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Thursday, August 17, 2006 

More art than writing projects?

Blogger Betsy Newmark is a teacher by profession, just like both my parents have been over the years,* and one of her first postings when she began blogging in 2002 was about how comic books were making a comeback as teaching tools in schools. The Wash. Post article she linked to back then that spoke about the subject is no longer available, but she herself still had something quite eyebrow raising about just how comics are being put to use as teaching tools:
As a middle school teacher, it seems to me that too many assignments are actually art projects. The children put all their effort into the "creativity" of the assignment. Teachers and parents can ooh and ahh about the results. However, the students still need to write focused and well-written essays. That skill is less fun to teach and grade. It's less fun for the students. That's why I have to read so much writing by gifted students who still confuse 'there,' 'they're,' and 'their.' Maybe they can learn plot development from Spiderman, but they still need to be able to present a well-reasoned and logical argument in their writing.
Not just that, but, they also need to learn how to write good storytelling, which is just as important as good grammar and spelling. I can see what she's getting at, and how, unless schools who use comics as a teaching tool were to encourage their students to try a little harder, we'll probably end up in the near future with far more artists than writers! Certainly good artwork is a plus for every comic book, but then so is good writing. And without learning how to be a scriptwriter, what good is it really to use comics as teaching tools in schools? Even if it's just 5th or 6th grade, there's still room for a class in which to teach some kind of scriptwriting assignment, which could get children ready for the really heavy duty assignments they'd end up facing in their adult years. And then, with any luck, you'd have a new generation of Gerry Conways, Cary Bateses, Roy Thomases, Marv Wolfmans, Len Weins and Paul Levitzes waiting in the wings for a chance to write comic books, and maybe even bring back the great times when comics could offer up a fun adventure or even a suspenseful thriller like they did years ago!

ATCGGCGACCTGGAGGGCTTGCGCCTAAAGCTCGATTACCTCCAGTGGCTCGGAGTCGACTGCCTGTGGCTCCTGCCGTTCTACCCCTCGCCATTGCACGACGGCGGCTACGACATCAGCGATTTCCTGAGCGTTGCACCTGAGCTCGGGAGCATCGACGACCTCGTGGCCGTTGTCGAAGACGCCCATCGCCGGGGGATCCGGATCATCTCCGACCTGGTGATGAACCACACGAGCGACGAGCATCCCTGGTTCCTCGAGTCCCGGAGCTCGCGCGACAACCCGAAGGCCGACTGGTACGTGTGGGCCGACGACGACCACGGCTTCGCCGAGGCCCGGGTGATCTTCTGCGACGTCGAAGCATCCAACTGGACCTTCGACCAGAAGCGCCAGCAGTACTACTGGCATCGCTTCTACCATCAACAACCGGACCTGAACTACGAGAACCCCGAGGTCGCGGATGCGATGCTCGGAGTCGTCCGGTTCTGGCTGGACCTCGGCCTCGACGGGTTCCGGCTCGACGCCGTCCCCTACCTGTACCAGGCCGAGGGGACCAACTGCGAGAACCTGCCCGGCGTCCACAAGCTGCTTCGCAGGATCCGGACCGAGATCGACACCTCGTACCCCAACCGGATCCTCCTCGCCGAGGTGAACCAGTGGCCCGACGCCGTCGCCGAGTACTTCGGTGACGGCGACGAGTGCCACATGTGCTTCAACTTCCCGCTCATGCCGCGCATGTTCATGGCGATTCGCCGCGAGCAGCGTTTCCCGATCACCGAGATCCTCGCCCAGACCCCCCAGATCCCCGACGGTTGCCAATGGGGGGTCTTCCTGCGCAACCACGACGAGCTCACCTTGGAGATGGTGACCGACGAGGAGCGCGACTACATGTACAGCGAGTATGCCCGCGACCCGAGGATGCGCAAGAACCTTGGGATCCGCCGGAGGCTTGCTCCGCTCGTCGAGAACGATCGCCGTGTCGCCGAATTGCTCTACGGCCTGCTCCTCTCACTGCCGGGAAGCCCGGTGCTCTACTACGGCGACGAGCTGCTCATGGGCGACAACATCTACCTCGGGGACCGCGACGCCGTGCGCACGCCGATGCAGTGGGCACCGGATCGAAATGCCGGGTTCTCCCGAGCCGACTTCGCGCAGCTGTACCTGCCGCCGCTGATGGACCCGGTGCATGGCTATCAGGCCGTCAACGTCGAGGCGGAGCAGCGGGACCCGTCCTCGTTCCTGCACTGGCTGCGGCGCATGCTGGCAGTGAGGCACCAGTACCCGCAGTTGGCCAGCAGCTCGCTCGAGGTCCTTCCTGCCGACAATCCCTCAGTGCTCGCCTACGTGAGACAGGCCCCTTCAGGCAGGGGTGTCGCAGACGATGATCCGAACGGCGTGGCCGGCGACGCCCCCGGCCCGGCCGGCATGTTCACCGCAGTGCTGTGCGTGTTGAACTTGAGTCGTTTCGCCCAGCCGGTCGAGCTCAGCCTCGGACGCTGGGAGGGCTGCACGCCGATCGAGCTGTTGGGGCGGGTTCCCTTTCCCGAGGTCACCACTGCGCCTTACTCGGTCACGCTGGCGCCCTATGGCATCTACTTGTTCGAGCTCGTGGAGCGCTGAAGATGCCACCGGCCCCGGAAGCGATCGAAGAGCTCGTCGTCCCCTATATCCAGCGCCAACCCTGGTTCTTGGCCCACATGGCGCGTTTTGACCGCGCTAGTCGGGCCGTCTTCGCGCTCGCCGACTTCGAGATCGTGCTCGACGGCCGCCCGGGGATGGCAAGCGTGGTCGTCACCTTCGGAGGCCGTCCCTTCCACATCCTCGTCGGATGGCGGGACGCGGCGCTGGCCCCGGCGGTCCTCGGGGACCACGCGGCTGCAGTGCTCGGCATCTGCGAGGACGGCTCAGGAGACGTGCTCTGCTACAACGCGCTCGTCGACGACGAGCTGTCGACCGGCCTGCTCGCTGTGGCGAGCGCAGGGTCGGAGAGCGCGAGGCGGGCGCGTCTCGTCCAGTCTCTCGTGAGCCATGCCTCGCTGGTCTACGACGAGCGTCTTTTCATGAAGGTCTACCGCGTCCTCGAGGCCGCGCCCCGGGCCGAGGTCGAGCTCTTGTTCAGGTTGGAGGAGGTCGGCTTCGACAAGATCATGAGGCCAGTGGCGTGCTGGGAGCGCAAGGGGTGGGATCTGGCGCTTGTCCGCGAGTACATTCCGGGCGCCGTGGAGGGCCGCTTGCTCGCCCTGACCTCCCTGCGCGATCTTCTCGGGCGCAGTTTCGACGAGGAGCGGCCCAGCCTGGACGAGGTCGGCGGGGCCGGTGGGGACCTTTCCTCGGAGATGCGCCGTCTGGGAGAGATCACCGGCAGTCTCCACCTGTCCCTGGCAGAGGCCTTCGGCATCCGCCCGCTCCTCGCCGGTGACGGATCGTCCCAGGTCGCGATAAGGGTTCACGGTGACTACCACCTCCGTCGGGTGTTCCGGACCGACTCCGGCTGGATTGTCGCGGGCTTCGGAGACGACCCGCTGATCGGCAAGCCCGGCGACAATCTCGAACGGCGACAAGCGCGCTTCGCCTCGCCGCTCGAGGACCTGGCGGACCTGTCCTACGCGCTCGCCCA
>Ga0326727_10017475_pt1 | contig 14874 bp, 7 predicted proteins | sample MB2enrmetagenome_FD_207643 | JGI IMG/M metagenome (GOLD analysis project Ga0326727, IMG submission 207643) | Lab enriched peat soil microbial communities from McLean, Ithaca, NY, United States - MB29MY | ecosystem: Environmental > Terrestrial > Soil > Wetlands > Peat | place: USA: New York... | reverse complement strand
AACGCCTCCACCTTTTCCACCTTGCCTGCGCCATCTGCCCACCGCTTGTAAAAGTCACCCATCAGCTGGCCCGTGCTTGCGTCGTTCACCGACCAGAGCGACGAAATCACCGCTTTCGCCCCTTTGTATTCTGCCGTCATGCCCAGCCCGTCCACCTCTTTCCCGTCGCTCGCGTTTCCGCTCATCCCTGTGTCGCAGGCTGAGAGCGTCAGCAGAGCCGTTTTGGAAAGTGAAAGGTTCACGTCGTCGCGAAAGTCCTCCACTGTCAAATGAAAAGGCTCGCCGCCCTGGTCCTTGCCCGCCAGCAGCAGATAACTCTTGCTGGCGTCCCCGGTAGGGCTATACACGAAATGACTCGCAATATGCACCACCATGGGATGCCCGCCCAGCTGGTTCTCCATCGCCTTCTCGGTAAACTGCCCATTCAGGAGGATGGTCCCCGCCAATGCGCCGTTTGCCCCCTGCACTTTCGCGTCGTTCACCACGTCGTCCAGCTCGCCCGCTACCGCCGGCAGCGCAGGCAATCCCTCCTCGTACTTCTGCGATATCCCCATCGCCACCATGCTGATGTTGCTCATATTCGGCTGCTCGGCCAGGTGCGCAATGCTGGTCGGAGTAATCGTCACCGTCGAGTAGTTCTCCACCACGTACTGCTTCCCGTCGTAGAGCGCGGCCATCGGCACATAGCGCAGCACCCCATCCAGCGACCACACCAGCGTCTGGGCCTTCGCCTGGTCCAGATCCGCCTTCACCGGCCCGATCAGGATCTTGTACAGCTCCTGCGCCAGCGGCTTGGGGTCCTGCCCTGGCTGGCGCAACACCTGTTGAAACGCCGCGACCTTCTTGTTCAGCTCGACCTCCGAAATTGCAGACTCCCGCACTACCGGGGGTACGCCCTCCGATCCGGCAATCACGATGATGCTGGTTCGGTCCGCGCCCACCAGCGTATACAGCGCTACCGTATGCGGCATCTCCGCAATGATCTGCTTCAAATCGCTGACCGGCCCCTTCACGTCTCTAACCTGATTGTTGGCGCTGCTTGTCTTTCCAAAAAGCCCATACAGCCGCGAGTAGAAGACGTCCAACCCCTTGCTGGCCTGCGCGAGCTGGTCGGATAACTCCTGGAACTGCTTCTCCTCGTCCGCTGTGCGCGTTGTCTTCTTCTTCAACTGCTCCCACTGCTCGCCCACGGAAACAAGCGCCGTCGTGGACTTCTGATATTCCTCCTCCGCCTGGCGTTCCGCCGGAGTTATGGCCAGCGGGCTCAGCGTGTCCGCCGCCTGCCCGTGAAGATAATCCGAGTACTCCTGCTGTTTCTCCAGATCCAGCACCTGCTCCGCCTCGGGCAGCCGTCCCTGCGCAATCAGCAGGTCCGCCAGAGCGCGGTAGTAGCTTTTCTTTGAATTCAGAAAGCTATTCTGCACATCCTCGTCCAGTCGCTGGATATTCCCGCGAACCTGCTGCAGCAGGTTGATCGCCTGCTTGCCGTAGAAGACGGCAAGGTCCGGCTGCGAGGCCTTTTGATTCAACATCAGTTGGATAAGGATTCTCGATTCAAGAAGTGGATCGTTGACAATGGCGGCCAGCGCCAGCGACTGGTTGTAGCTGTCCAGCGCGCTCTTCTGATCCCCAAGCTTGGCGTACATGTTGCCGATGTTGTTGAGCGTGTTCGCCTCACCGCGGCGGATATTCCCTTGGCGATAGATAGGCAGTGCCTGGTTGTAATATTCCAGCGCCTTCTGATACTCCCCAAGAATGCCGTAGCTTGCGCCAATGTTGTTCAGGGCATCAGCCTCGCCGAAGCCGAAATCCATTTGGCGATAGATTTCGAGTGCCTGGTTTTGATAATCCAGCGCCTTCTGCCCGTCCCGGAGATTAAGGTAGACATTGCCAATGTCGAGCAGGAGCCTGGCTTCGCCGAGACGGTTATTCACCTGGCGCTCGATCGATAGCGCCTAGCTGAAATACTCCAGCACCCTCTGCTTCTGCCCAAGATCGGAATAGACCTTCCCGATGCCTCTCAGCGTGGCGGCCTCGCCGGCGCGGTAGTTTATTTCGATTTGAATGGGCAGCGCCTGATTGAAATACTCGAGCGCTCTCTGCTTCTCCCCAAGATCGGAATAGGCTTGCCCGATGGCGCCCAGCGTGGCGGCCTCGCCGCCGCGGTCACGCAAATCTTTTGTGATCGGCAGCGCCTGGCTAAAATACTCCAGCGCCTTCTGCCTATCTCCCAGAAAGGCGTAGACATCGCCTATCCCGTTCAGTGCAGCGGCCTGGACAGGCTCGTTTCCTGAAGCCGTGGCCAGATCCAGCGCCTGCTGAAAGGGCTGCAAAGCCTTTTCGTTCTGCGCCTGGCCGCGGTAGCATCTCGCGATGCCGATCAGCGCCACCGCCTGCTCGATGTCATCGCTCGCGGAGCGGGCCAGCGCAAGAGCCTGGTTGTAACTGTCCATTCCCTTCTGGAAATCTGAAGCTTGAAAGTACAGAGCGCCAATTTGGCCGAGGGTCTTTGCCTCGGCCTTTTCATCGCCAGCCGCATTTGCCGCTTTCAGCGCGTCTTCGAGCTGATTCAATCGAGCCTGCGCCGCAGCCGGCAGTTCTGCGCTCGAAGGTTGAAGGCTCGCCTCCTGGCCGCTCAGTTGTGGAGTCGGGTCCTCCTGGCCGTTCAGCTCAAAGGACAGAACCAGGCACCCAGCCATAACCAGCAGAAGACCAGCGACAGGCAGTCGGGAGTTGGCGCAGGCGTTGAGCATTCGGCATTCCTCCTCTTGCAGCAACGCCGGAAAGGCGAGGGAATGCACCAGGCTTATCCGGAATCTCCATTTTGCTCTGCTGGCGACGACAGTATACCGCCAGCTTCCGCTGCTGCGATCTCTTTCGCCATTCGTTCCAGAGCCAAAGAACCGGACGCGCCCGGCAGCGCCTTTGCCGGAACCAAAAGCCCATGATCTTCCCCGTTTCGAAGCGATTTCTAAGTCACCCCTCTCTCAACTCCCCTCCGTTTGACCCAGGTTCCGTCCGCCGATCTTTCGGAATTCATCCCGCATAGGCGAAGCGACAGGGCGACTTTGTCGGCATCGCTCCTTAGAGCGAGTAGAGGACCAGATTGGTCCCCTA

Now there's something for anyone who's into teaching and tutoring who wants to employ comics as a teaching tool to think about.

* My father worked as a Spanish teacher in western New Jersey years ago, and my mother's worked in both schools and tutoring for almost all her life, ever since she was in her early 20s.

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  • I'm Avi Green
  • From Jerusalem, Israel
  • I was born in Pennsylvania in 1974, and moved to Israel in 1983. I also enjoyed reading a lot of comics when I was young, the first being Fantastic Four. I maintain a strong belief in the public's right to knowledge and accuracy in facts. I like to think of myself as a conservative-style version of Clark Kent. I don't expect to be perfect at the job, but I do my best.
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